Comprehensive Metabolic Panel

What do the Comprehensive Metabolic Panel lab results mean?

The Comprehensive Metabolic Panel of lab test results look at the general state of the body with special attention to the function of the liver and kidneys.


Glucose is blood sugar. High levels of Glucose (above 140 or so in the fasting state) are usually indicative of diabetes. Low levels are sometimes indicative of “hypoglycemia.”

Urea nitrogen (BUN)

– high Urea nitrogen (BUN) levels are often associated with decreased kidney function or dehydration. Low BUN levels are usually normal.


Creatinine is a by-product of muscle function. Creatinine is a protein and is filtered from the blood by the kidneys. High levels of Creatinine are the best early indicator that the kidneys aren’t working properly.

BUN/Creatinine ratio

– when BUN level is elevated, the BUN/Creatinine ratio helps to determine if BUN elevation is due to dehydration or if it’s due to kidney problems. A low BUN/Creatinine ratio means creatinine is elevated relative to BUN.

Sodium, chloride, and potassium

Sodium, chloride, and potassium are the main salts in the bloodstream and are important indicators of kidney function. Sodium, chloride, and potassium levels can be thrown out of balance (especially potassium) by diuretics (“water pills”).

Carbon dioxide

Carbon dioxide levels are another indicator of kidney function, especially as they relate to the maintenance of the proper pH of the blood (balance between acidity and alkalinity in the body). Low levels of Carbon dioxide are often associated with extreme stress on the body or abnormal kidney function.


– most calcium is in the bones. This test does not measure that. This is calcium in the bloodstream, important for proper function of the muscles. Abnormal calcium levels are usually associated with malfunction of the parathyroid glands, or with severe illness. Often calcium levels will be slightly outside normal ranges associated with either high or low total protein levels. This is because calcium is attached to proteins in the blood. In this case, calcium is probably normal.

Protein, total

proteins are the “building blocks” of the body. Proteins are an indicator of body metabolism and general health of the liver and immune system. Protein level is the sum of the body’s albumin and globulin levels.


Albumin is a protein produced by the liver. Low levels of Albumin are associated with liver disease.


Globulin is produced by the immune system (cells from the bone marrow). There are many types of globulin that can be measured separately to determine what type of disease is going on if the globulin levels are abnormal.

Albumin/globulin ratio

Albumin/globulin ratio helps to discern if there is a problem with either globulin or albumin when the total protein is abnormal.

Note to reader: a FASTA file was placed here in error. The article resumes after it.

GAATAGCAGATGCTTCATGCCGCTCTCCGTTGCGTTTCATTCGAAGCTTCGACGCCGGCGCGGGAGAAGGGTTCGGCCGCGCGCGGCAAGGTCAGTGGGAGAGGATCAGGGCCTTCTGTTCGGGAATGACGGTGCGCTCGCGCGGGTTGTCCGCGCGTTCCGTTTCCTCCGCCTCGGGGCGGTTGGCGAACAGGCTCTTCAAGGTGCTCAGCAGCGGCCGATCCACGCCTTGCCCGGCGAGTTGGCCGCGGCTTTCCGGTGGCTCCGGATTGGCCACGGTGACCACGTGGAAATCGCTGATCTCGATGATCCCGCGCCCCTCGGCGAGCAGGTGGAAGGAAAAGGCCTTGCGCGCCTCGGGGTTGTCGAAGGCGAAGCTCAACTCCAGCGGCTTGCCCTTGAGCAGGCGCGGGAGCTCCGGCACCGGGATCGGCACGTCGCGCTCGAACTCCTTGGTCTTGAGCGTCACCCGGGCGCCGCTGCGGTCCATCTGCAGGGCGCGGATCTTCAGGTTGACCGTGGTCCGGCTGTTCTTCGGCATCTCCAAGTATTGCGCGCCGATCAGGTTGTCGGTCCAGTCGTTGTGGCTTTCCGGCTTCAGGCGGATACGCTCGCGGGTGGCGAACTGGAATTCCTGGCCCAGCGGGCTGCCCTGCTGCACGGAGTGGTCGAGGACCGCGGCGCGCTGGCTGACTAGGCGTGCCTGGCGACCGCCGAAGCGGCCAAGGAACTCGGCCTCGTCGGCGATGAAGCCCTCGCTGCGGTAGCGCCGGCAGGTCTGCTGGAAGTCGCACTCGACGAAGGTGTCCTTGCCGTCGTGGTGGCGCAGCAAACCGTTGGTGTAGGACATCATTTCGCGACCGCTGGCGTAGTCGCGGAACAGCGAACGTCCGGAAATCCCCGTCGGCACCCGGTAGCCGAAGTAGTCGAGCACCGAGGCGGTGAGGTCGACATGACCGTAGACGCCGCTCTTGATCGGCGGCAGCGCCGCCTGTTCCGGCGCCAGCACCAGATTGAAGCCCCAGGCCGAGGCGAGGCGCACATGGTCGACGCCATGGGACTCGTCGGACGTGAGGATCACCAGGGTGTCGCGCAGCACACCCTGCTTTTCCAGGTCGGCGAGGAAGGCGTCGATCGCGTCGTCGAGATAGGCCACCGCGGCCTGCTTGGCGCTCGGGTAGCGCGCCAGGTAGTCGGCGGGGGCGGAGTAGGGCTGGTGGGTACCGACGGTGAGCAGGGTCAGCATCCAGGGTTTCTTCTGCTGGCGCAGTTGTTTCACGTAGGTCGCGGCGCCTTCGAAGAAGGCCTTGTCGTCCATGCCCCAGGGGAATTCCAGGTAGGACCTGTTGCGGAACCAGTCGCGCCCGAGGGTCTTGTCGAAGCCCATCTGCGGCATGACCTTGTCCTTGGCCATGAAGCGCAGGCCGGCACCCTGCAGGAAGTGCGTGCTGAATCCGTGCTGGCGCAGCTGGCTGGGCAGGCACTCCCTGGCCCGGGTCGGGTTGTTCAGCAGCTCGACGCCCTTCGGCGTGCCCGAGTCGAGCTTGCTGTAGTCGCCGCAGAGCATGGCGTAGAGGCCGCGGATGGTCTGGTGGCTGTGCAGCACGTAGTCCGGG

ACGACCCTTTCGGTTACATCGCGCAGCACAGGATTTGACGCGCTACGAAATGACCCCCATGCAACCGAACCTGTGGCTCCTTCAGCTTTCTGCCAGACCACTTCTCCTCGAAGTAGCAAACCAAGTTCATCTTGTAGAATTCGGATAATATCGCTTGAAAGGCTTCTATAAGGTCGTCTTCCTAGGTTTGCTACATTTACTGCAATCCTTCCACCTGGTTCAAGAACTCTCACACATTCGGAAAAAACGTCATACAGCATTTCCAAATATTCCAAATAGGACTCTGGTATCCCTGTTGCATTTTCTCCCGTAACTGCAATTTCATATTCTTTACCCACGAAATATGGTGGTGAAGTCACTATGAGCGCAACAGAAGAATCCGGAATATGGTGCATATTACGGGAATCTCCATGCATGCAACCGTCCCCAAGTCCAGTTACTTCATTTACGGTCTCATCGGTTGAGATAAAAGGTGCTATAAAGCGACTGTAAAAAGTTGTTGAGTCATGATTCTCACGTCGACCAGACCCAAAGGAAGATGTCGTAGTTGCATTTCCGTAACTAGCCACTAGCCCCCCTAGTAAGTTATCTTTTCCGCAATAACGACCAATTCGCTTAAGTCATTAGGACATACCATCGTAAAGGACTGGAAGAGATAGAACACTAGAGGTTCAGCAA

Bilirubin, total

Bilirubin is a by-product of the breakdown of hemoglobin. Hemoglobin is the red pigment that carries oxygen in red blood cells. Bilirubin is a protein processed by the liver and excreted in the digestive tract through the gallbladder in bile. Elevated levels usually indicate a problem with the liver’s ability to process bilirubin either through increased breakdown of red cells, or, more often, liver disease such as hepatitis. Greatly elevated bilirubin levels cause jaundice.

Alkaline phosphatase (ALK PHOS)

Alkaline phosphatase is an enzyme found in the cells that line the ducts of the liver and also in bone. High levels of Alkaline phosphatase can be an indicator of blockage in the liver, or damage to bone. A further test can be run to tell the difference between bone or liver alk phos.




AST (SGOT) and ALT (SGPT) are two enzymes found within the cells of the liver. Elevations of AST (SGOT) or ALT (SGPT) enzymes can indicate stress on the liver (as can be caused by some medications or alcohol) or actual damage to liver cells (as in hepatitis, cirrhosis, or other liver disease).


GGT is another liver enzyme frequently included in the “liver panel.” GGT is a most sensitive indicator of liver stress or damage (even in the past) and is often elevated in patients who have had liver disease in the past or who are presently on a medication, drinking excess alcohol, or exposed to something that is putting stress on the liver.


TSH is a hormone from the pituitary gland in the brain that tells the thyroid gland to produce thyroid hormone. Thyroid hormone is essential for almost every function in the body. If the thyroid is not producing enough thyroid hormone, the pituitary will produce more TSH. Therefore, high TSH is the easiest way to diagnose inadequate thyroid function.